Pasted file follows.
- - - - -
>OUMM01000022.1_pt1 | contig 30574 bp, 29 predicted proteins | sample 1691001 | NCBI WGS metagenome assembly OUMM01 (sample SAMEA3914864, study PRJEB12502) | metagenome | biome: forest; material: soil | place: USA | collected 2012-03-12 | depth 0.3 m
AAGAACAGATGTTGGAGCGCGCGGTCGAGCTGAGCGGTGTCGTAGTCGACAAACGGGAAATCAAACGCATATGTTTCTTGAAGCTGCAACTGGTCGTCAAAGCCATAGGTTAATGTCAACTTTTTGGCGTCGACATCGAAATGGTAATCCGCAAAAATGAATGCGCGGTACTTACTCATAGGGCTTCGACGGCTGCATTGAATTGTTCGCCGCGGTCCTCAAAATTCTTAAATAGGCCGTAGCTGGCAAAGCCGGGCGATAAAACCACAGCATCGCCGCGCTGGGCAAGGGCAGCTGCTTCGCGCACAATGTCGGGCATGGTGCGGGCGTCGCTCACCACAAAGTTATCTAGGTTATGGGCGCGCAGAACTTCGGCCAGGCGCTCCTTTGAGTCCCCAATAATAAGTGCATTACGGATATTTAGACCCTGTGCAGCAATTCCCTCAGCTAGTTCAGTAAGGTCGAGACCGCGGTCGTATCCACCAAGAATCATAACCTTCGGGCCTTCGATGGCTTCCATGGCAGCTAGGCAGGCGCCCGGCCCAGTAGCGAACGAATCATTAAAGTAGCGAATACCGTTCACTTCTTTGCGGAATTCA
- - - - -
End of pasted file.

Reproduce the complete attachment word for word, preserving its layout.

>OUMM01000022.1_pt1 | contig 30574 bp, 29 predicted proteins | sample 1691001 | NCBI WGS metagenome assembly OUMM01 (sample SAMEA3914864, study PRJEB12502) | metagenome | biome: forest; material: soil | place: USA | collected 2012-03-12 | depth 0.3 m
AAGAACAGATGTTGGAGCGCGCGGTCGAGCTGAGCGGTGTCGTAGTCGACAAACGGGAAATCAAACGCATATGTTTCTTGAAGCTGCAACTGGTCGTCAAAGCCATAGGTTAATGTCAACTTTTTGGCGTCGACATCGAAATGGTAATCCGCAAAAATGAATGCGCGGTACTTACTCATAGGGCTTCGACGGCTGCATTGAATTGTTCGCCGCGGTCCTCAAAATTCTTAAATAGGCCGTAGCTGGCAAAGCCGGGCGATAAAACCACAGCATCGCCGCGCTGGGCAAGGGCAGCTGCTTCGCGCACAATGTCGGGCATGGTGCGGGCGTCGCTCACCACAAAGTTATCTAGGTTATGGGCGCGCAGAACTTCGGCCAGGCGCTCCTTTGAGTCCCCAATAATAAGTGCATTACGGATATTTAGACCCTGTGCAGCAATTCCCTCAGCTAGTTCAGTAAGGTCGAGACCGCGGTCGTATCCACCAAGAATCATAACCTTCGGGCCTTCGATGGCTTCCATGGCAGCTAGGCAGGCGCCCGGCCCAGTAGCGAACGAATCATTAAAGTAGCGAATACCGTTCACTTCTTTGCGGAATTCA